Stored Procedure Executing In Wrong Database

Patrick Roth - Click for blog homepageThis is a reposting of an article Patrick Roth originally wrote on my Developing for Dynamics GP blog.

We ran into an odd issue recently that I’d like to share today.

An ISV reported that in their customer was getting an error when the ISV application attempted to execute a stored procedure.

[SQL Server] Could not find stored procedure DYNAMICS.dbo.SomeStoredProcedure

Easy you say – the proc doesn’t exist.  Just create it and you’ll be fine.

Good advice and most often the correct solution.  However in this specific situation the problem is that the procedure does exist.  It is in the COMPANY database and not the DYNAMICS database.  Another thing to note that this ISV has many customer installations and this was the first time the issue has revealed itself.  Then the real issue would seem to be the procedure should execute in the company context and instead it is trying to execute in the DYNAMICS database.

Now why would that be?

The place to start is to understand what determines which database context a stored procedure executes in.

The series of the Dexterity of the stored procedure prototype is typically what determines what database context the procedure executes in.  If the developer sets the series as System, it will execute in the DYNAMICS database.  The series such as Purchasing, Sales, Company, etc will cause the procedure to execute in the company database.

Checking with the ISV, the prototype of the SomeStoredProcedure was set in the Purchasing series. So that is the correct setting for what the ISV requires and is OK.

What next then?

When a stored procedure is to be executed, the Dynamics procedure – SQLScriptPath – is executed by the runtime.  This procedure is what sets the data path output variable in that script to the correct context and what database the Dexterity runtime executes the proc.

It is true as I noted above that the context is typically determined by the series of the prototype procedure – this is likely 99.9% of the time.  However in the Dynamics dictionary, the global variable SQLScriptLocation is used to override this default.  Why would you want to do this?  About the only reason I can think of would that you want to execute a stored procedure in the context of a different company rather than the current company.  For example, the SQL Maintenance window does this to run the smBindTableDefaults proc in the selected company context.  If the value is set, use that value as the database context – otherwise default as previously noted.

Checking with the ISV, they were not setting this variable and weren’t even aware of its use.

The last item to check would be a script.log to see if an application was triggering on the SQLScriptPath global procedure.  Because the data path for execution is an out parameter, it is possible that an application could override this path regardless of what the application indended to use.  In this case, no triggers were observed running after SQLScriptPath procedure so this wasn’t the problem.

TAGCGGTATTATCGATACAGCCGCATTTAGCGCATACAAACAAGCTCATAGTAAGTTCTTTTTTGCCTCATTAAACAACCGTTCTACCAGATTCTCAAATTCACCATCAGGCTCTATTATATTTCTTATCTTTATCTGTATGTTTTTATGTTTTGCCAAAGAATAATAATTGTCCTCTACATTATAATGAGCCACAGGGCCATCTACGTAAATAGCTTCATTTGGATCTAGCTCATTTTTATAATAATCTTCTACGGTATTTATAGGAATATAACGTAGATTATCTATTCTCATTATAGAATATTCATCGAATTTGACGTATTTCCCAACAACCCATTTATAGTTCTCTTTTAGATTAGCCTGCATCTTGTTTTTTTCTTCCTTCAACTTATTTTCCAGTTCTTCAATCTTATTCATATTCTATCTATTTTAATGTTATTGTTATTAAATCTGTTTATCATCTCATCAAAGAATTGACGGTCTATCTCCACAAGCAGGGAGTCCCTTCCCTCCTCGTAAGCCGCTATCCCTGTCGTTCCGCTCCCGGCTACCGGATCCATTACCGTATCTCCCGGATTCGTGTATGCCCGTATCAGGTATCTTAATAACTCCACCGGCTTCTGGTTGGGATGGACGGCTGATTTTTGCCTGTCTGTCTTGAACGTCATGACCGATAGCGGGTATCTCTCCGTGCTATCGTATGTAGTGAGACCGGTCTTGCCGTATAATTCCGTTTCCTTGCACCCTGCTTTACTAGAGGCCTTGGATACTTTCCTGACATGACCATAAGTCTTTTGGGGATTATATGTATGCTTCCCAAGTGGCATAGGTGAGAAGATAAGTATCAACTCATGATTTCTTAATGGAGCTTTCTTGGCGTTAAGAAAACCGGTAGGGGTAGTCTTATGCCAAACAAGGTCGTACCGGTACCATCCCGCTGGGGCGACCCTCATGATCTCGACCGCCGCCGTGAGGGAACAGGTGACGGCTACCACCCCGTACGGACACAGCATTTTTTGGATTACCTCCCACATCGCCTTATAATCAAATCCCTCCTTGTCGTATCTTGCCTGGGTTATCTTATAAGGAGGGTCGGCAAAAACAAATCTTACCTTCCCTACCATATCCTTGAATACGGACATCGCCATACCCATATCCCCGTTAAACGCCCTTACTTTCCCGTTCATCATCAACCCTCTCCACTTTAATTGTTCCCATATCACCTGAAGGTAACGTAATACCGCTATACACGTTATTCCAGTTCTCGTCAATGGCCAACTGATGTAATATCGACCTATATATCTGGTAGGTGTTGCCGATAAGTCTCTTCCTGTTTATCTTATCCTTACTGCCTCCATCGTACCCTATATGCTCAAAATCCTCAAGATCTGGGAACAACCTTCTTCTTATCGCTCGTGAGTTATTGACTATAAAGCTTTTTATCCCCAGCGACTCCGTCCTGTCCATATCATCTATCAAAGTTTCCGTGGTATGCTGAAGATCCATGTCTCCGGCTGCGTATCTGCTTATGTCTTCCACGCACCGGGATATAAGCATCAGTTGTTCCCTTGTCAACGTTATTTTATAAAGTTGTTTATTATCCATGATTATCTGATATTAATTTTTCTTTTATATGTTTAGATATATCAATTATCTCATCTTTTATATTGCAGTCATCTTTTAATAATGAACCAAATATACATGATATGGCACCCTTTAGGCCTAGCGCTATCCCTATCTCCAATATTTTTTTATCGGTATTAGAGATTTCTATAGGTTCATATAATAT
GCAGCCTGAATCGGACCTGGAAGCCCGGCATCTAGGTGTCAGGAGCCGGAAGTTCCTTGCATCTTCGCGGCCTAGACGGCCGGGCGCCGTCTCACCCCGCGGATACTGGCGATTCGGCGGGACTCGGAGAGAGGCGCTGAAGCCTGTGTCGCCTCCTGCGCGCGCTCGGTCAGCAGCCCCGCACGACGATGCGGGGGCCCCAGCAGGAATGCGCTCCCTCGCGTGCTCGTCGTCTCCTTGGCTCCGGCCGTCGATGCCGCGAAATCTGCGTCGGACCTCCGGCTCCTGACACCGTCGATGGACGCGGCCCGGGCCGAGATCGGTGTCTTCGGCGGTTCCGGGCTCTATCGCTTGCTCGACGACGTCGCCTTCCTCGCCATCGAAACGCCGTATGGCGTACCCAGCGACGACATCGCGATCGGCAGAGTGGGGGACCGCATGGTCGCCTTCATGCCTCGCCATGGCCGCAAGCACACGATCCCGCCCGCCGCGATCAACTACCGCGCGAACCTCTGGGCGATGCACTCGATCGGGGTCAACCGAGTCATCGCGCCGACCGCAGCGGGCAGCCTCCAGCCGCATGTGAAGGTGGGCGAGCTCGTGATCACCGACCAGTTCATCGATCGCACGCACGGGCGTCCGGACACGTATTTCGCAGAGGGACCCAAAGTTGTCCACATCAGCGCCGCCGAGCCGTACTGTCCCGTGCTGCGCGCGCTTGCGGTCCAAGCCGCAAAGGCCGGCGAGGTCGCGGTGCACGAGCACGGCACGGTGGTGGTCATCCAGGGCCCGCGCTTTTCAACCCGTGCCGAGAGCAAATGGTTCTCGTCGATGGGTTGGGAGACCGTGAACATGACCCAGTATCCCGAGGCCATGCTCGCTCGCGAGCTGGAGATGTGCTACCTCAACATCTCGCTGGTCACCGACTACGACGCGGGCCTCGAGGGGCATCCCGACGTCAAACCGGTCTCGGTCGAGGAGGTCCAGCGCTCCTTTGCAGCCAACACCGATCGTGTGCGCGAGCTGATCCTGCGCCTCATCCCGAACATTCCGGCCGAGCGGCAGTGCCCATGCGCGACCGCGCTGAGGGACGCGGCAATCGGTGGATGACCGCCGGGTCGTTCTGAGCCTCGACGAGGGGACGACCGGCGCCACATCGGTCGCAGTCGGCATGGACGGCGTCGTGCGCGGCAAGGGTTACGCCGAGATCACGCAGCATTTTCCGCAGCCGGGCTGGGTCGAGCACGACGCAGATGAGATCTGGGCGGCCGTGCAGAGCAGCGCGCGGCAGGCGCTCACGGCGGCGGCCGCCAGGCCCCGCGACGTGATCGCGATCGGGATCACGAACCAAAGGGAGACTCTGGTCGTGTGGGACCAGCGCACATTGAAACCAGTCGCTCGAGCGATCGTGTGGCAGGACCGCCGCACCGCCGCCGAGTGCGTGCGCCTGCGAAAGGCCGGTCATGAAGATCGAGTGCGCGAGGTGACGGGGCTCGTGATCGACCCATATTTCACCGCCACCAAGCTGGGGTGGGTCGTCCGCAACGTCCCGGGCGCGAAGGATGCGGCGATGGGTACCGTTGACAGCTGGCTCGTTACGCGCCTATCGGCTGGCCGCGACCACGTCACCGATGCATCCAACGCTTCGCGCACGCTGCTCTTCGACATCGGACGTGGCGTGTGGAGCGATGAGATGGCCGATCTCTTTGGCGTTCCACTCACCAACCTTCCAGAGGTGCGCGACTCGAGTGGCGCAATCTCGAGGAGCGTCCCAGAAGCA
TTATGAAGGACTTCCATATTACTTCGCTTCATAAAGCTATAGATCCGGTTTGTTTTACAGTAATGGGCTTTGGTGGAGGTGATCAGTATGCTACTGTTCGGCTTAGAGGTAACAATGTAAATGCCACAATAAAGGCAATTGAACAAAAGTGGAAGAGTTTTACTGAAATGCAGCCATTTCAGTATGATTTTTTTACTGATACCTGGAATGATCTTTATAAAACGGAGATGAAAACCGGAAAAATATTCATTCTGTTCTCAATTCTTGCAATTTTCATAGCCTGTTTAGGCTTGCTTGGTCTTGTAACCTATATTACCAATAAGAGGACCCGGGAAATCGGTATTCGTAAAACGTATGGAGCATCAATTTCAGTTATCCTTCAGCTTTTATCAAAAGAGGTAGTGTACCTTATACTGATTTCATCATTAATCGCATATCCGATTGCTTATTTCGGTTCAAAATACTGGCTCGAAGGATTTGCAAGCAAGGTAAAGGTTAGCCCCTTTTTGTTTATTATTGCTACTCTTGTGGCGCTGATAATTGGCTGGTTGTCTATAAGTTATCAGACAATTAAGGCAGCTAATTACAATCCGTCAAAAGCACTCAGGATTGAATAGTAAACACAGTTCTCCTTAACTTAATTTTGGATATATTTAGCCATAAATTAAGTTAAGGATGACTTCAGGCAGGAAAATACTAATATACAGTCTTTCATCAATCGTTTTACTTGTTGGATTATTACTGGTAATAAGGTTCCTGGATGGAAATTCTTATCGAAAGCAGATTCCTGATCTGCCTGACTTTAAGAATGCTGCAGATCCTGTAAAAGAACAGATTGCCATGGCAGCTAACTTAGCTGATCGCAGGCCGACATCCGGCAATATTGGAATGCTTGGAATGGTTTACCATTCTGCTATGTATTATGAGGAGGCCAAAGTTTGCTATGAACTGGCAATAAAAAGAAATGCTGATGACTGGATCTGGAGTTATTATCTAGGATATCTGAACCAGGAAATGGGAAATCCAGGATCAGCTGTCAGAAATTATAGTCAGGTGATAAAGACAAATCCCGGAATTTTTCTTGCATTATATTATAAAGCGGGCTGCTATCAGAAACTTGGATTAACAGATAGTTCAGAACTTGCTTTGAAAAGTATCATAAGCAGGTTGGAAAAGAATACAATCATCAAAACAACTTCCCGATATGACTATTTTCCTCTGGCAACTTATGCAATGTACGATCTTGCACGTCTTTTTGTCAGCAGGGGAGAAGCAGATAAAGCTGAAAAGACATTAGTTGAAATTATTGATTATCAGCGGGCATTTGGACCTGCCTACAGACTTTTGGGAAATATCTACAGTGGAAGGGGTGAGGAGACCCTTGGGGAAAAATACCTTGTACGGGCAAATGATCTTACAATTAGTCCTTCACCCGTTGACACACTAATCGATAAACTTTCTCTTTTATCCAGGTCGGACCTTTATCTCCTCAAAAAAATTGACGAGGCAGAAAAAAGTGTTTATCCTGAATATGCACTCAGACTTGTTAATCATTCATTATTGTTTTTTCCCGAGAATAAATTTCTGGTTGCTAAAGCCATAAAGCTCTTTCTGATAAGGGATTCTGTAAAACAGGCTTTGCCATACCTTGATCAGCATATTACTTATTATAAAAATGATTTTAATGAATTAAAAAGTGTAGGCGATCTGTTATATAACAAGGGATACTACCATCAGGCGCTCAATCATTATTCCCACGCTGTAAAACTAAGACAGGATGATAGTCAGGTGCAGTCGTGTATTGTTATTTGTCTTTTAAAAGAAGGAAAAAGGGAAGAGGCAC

So what does that leave?  Because the series was correct and there were no triggers on the procedure, the only possible way this could be happening was the SQLScriptLocation variable was being set by some application.  That this was happening was confirmed in runtime by using the Debug | Expressions window and checking the value of SQLScriptLocation of globals – the result was DYNAMICS.

The ISV double checked and it wasn’t their application.  That being the case, it had to be another application.  To determine which one it was, the only way was to remove the application from the Dynamics.set file one by one and test the value of SQLScriptLocation of globals.  After removing a certain customization, the culprit was determined.

The developer of that application was contacted by the ISV to get a fix (either change the series to System or clear the variable after the stored procedure was called) and the issue was resolved (well after the developer releases a new version with this fixed).

Why did that developer code their application this way?  My guess is that they created the stored procedure and prototype and found that it didn’t execute in the DYNAMICS database as expected.  My guess is they searched knowledgebase and found KB 867407 (not available) which talks about how to execute stored procedures in a different database.  The KB does say to clear the variable however it isn’t strongly worded and doesn’t detail the ramifications of not doing this.  We’ll have to get it updated to provide a more explicit warning in the KB.

Best Regards,
Patrick Roth
Developer Support

This article was originally posted on the Developing for Dynamics GP Blog and has been reposted on

Please post feedback or comments

Fill in your details below or click an icon to log in: Logo

You are commenting using your account. Log Out /  Change )

Google photo

You are commenting using your Google account. Log Out /  Change )

Twitter picture

You are commenting using your Twitter account. Log Out /  Change )

Facebook photo

You are commenting using your Facebook account. Log Out /  Change )

Connecting to %s

This site uses Akismet to reduce spam. Learn how your comment data is processed.